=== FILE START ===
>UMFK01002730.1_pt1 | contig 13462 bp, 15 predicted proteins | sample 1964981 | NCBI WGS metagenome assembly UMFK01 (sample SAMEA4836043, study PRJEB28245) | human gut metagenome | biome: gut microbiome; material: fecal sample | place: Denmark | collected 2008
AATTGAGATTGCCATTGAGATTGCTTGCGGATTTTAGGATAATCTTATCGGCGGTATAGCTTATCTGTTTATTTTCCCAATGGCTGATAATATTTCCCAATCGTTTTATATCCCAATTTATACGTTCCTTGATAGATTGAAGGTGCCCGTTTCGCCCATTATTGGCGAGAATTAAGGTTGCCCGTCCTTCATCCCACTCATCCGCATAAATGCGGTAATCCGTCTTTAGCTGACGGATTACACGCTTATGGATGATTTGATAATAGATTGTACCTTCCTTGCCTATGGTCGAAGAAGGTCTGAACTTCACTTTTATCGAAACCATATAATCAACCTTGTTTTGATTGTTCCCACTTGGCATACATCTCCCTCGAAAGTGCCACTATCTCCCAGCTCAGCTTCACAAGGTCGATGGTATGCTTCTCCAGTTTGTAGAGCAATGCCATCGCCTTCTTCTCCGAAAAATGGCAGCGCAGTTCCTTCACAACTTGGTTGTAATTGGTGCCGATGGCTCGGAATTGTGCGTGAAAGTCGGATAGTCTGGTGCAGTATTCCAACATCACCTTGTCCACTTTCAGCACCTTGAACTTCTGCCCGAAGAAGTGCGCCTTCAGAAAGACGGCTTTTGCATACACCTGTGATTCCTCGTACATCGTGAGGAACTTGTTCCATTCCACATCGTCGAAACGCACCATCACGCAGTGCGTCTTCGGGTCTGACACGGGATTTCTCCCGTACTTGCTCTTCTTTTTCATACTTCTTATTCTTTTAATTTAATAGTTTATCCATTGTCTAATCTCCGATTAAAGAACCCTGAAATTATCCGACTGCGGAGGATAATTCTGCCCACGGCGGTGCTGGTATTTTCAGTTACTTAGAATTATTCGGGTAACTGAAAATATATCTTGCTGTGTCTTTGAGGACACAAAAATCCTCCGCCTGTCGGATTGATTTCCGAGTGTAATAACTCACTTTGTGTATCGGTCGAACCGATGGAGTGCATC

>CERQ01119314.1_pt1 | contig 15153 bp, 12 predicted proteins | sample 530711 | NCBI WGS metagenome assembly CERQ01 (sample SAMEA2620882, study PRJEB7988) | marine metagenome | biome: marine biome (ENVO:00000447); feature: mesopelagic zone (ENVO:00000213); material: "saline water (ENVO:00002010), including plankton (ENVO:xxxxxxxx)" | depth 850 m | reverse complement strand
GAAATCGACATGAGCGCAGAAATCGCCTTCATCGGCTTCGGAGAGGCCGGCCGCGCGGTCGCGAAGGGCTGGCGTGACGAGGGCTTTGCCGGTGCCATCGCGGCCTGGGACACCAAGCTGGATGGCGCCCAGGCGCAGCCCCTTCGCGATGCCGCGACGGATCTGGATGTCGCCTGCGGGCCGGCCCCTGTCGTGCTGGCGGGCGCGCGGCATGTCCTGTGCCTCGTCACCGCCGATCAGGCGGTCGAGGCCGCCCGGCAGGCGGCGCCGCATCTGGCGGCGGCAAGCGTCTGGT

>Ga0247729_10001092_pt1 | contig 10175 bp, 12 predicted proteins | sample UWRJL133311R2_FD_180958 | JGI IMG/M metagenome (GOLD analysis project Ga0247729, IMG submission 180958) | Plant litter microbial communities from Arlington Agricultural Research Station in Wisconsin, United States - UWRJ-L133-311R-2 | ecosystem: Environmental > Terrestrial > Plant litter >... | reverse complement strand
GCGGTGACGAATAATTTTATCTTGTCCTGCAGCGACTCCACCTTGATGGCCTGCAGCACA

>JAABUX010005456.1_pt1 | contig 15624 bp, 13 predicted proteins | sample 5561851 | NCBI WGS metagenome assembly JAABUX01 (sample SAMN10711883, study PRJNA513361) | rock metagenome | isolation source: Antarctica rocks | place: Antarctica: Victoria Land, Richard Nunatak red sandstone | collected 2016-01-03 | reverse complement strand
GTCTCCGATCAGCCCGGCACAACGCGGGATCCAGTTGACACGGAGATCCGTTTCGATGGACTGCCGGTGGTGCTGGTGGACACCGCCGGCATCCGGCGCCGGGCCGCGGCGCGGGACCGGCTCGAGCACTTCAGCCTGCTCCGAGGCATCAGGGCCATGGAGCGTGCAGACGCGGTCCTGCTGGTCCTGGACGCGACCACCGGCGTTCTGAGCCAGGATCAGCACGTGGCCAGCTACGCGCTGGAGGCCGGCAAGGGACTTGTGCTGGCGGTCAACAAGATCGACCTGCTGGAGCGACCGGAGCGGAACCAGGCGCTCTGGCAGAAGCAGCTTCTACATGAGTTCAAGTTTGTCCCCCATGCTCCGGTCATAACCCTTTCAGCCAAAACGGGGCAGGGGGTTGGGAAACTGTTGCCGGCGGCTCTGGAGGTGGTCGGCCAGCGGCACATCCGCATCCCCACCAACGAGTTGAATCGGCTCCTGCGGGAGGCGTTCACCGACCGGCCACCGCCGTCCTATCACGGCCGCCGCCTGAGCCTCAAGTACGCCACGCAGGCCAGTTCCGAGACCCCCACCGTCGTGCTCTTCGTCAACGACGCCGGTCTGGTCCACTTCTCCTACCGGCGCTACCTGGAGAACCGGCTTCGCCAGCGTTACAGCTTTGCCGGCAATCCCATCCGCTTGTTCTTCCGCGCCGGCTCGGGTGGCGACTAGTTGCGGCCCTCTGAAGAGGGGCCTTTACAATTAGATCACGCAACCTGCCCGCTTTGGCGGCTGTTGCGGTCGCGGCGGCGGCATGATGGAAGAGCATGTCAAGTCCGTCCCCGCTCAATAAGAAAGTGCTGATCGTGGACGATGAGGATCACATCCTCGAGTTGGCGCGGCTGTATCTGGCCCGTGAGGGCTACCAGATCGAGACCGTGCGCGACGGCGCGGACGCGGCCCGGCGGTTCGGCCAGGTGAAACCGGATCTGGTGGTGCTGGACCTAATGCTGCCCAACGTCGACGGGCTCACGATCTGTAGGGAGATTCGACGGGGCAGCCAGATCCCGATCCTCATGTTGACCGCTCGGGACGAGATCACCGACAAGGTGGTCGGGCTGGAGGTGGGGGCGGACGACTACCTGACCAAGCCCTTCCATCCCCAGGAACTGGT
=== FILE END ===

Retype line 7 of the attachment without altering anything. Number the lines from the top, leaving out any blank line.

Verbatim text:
>JAABUX010005456.1_pt1 | contig 15624 bp, 13 predicted proteins | sample 5561851 | NCBI WGS metagenome assembly JAABUX01 (sample SAMN10711883, study PRJNA513361) | rock metagenome | isolation source: Antarctica rocks | place: Antarctica: Victoria Land, Richard Nunatak red sandstone | collected 2016-01-03 | reverse complement strand